• OUTREACH EXCEEDS YOUR COMFORT LEVEL: Unhealthy religious groups generally appear very friendly and seek to become instant friends with you. Their outreach may be uncomfortable in frequency, pressure, not taking "no" for an answer, or occurring in methods, times, and places that are inappropriate (e.g., residence halls). You may be asked or expected to recruit others to the group as your primary goal before you are really involved.
  • INAPPROPRIATE ADVISING/MENTORING: Unhealthy religious groups usually involve "advising," mentoring, or supervision that is intense and seeks to pressure and control rather than empower students. Advisors may have little formal training, credentials, or experience. They may make you feel like you are being watched and judged. They may pry into your personal life for private information (sexual, financial, etc.) that can later be used to control you. They may seek inappropriate influence over your life, regarding dating, romance, or sexual behavior. They may request excessive financial contributions and jeopardize your future independence.
  • ABSOLUTISM: Unhealthy religious groups discourage doubts, differences of opinion, criticism, and research. They may present only one right way to think and claim to have all the answers. They may demand rigid loyalty, present issues in terms of either-or thinking (e.g. saved or unsaved, with us or against us), and suggest catastrophic consequences for difference or disobedience such as withdrawal of relationship or graphic eternal suffering.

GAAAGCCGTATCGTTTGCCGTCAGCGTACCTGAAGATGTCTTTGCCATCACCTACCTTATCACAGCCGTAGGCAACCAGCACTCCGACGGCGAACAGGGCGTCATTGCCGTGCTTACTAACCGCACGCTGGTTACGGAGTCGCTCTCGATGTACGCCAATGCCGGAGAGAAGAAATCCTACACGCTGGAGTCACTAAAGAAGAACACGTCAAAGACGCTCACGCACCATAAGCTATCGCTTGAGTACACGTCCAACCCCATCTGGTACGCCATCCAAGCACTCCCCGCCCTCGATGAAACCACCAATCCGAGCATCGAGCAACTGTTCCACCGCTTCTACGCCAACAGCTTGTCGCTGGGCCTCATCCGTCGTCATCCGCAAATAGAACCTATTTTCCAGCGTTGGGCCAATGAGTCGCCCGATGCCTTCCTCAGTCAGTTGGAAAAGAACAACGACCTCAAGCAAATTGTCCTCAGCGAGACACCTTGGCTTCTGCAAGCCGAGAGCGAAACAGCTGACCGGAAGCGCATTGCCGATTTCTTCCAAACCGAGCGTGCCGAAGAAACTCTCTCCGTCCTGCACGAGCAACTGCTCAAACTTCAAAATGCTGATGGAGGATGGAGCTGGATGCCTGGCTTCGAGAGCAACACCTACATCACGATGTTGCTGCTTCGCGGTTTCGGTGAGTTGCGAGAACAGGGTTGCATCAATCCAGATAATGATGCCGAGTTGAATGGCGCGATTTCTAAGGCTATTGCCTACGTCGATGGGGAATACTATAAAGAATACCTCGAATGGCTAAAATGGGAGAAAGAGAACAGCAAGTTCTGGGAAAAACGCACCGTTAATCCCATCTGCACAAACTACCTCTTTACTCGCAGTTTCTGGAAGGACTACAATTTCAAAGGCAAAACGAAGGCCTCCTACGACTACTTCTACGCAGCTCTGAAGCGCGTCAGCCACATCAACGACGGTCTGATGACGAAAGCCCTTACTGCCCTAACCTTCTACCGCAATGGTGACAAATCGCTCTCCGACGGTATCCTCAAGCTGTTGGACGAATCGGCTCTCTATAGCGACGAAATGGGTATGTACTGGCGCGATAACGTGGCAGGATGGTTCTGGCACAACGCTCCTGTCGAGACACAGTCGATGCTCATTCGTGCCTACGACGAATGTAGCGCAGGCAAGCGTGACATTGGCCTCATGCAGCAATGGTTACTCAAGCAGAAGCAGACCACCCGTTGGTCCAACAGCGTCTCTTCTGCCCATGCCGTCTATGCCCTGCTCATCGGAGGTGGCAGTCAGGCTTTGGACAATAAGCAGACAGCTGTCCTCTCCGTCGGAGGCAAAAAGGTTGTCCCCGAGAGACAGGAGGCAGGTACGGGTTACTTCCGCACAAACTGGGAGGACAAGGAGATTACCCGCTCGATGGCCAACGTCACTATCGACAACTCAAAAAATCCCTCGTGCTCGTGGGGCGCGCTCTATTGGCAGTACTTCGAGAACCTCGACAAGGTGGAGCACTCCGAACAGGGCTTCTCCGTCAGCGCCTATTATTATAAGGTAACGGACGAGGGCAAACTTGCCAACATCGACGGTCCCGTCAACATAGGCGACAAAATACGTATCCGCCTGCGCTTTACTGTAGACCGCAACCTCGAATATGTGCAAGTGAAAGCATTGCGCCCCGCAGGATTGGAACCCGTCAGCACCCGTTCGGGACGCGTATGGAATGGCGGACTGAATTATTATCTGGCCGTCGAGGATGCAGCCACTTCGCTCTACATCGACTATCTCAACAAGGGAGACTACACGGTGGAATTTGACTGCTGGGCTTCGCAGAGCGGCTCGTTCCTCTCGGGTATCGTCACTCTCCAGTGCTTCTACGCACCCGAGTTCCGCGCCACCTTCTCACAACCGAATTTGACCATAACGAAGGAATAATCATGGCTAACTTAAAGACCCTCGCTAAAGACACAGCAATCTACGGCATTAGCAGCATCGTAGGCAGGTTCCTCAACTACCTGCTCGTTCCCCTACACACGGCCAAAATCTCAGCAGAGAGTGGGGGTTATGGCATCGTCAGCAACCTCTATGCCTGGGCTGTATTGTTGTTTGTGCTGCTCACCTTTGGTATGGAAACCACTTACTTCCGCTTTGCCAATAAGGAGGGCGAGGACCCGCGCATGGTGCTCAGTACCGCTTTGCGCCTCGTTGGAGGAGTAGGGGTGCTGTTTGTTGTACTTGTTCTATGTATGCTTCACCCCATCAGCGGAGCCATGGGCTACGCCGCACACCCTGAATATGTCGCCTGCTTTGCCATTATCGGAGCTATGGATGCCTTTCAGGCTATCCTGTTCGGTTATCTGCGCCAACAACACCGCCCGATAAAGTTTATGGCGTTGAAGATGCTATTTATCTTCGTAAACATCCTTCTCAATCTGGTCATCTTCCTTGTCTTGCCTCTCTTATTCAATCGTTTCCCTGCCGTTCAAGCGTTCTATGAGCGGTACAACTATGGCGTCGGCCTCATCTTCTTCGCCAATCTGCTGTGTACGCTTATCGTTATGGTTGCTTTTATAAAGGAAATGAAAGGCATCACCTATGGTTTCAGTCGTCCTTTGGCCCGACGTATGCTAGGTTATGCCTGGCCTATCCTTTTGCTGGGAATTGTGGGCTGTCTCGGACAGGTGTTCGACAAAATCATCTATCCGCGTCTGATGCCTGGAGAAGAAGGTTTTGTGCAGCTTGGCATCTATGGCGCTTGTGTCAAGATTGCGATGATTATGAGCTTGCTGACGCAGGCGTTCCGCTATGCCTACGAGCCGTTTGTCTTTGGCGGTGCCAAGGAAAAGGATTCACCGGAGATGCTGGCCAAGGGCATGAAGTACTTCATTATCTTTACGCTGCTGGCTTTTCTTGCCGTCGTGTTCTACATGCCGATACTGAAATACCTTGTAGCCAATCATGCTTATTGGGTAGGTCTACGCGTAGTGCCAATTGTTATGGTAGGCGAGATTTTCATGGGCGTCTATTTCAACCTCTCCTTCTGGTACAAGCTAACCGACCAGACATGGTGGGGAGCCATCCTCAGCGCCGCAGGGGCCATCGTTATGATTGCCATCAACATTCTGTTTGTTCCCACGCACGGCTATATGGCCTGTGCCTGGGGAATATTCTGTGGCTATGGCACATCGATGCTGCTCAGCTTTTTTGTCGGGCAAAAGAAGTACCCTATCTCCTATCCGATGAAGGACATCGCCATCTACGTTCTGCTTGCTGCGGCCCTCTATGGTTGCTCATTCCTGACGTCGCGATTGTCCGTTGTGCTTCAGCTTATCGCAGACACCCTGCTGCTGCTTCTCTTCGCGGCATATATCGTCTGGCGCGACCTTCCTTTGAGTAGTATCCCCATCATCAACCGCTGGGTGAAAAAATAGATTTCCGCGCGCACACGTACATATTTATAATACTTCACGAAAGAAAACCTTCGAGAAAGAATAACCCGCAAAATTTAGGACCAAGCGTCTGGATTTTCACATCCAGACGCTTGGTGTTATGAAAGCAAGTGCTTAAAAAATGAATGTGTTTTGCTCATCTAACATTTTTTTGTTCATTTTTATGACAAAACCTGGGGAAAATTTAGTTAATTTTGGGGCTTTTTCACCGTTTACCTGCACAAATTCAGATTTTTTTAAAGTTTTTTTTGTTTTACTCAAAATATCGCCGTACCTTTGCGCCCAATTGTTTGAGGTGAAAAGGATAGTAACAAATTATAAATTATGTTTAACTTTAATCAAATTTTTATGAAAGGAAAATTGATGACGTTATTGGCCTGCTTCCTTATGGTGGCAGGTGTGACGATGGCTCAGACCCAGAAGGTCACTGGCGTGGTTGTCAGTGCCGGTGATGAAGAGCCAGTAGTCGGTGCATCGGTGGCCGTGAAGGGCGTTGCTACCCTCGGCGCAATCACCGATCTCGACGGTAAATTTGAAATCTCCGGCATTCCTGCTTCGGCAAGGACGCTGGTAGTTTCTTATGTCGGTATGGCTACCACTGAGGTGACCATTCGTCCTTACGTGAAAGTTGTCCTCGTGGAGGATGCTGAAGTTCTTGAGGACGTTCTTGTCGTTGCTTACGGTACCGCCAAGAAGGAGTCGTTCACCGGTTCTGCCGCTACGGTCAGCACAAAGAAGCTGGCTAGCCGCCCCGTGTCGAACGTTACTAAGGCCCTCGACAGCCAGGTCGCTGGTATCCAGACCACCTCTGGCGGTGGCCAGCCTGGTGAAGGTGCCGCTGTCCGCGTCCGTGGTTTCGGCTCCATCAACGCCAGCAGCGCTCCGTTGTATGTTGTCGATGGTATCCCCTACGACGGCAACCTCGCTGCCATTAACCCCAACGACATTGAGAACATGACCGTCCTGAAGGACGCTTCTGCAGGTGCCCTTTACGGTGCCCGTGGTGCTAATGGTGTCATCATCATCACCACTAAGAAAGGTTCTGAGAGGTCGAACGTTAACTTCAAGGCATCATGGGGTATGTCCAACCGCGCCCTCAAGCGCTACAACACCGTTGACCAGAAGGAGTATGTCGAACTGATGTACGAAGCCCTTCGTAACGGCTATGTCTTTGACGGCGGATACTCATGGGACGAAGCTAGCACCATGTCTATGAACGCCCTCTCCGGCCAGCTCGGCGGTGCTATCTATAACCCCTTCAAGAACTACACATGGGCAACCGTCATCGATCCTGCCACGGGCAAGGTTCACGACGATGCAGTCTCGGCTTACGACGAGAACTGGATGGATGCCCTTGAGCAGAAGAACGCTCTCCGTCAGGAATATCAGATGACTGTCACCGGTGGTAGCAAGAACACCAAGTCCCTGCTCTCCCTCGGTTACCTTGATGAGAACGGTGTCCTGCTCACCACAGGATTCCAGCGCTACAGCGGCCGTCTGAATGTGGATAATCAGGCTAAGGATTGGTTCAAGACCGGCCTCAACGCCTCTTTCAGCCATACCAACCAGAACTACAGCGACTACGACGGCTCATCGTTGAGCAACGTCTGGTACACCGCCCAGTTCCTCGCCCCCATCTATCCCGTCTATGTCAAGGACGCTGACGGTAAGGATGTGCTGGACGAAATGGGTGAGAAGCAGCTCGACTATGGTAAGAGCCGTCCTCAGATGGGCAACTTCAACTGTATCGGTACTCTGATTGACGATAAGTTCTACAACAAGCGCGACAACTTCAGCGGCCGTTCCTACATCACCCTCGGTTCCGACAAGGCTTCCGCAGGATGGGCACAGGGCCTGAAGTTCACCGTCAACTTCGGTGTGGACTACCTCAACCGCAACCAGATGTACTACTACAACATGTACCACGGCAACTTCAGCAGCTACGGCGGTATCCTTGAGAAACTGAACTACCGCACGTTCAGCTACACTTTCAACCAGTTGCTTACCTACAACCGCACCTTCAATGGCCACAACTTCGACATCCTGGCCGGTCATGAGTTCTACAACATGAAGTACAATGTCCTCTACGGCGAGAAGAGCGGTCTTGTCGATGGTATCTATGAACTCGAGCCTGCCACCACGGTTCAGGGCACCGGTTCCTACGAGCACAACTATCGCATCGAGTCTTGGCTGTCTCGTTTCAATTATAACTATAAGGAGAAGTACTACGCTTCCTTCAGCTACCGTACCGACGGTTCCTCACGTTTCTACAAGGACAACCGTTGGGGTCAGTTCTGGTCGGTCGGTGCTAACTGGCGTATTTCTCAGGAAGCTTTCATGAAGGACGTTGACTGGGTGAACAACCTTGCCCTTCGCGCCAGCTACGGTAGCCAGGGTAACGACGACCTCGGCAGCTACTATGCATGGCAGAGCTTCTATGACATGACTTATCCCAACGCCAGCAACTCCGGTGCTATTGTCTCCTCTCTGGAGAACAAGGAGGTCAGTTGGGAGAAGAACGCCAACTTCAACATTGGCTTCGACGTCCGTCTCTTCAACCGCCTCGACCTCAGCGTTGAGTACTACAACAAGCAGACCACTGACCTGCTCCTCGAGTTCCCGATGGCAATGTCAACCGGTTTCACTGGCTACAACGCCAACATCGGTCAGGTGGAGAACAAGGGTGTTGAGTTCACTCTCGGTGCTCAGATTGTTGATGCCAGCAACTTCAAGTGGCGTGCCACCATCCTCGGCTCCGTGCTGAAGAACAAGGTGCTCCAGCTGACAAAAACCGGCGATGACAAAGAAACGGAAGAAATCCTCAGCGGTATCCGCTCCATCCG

• SEPARATION: Unhealthy religious groups may seek to separate you from your family and friends and encourage you to only be friends with and date other members of the group. They may seek a disproportionate amount of your time and attention so that you are not able to be involved in relationships or activities beyond the group. They may disparage, discredit, or promote prejudice against people who are not members of the group.
  • MAJOR CHANGES: Unhealthy groups may pressure you to make major life changes, such as cutting off relationships with family and friends, changing your major, disregarding grades and exams, and dropping out of or taking time off from school. These practices are meant to destabilize your connections to your support network and make you less self-sufficient and more dependent. They may make it hard for you to leave easily.
  • EMOTIONAL DISTRESS: Unhealthy religious group activities may leave you feeling chronically bad. You may experience lower self-esteem and/or higher levels of anxiety, depression, unworthiness and shame. Your participation may make you feel fatigued, disempowered, and trapped.
  • DENIAL: Unhealthy religious groups often deny being unhealthy even though they are widely regarded as such. They often disparage people who suggest they might be unhealthy as the enemy.

How to Avoid Unhealthy Religious Organizations

  • Explore recognized spiritual or philosophical student groups through the Office for Religious & Spiritual Life.
  • Talk to people with different worldviews and maintain relationships with people of different perspectives.
  • Explore and stay involved in multiple groups and activities.
  • Report any group on campus you think might be an unhealthy religious organization to the Dean of the Office for Religious & Spiritual Life.

Find Support

If you think you or someone you know is involved in an Unhealthy Religious Organization, then please consider these resources:

Office for Religious and Spiritual Life

Dean Tiffany Steinwert

Director of Student Engagement
Colleen Hallagan Preuninger

Confidential ORSL Spiritual Care Support

Counseling and Psychological Services

Counseling Center

Confidential Support Team (CST)

Non-Emergency Campus Police

Download the Avoiding Unhealthy Religious Organizations Brochure. Last Updated 3/14/2024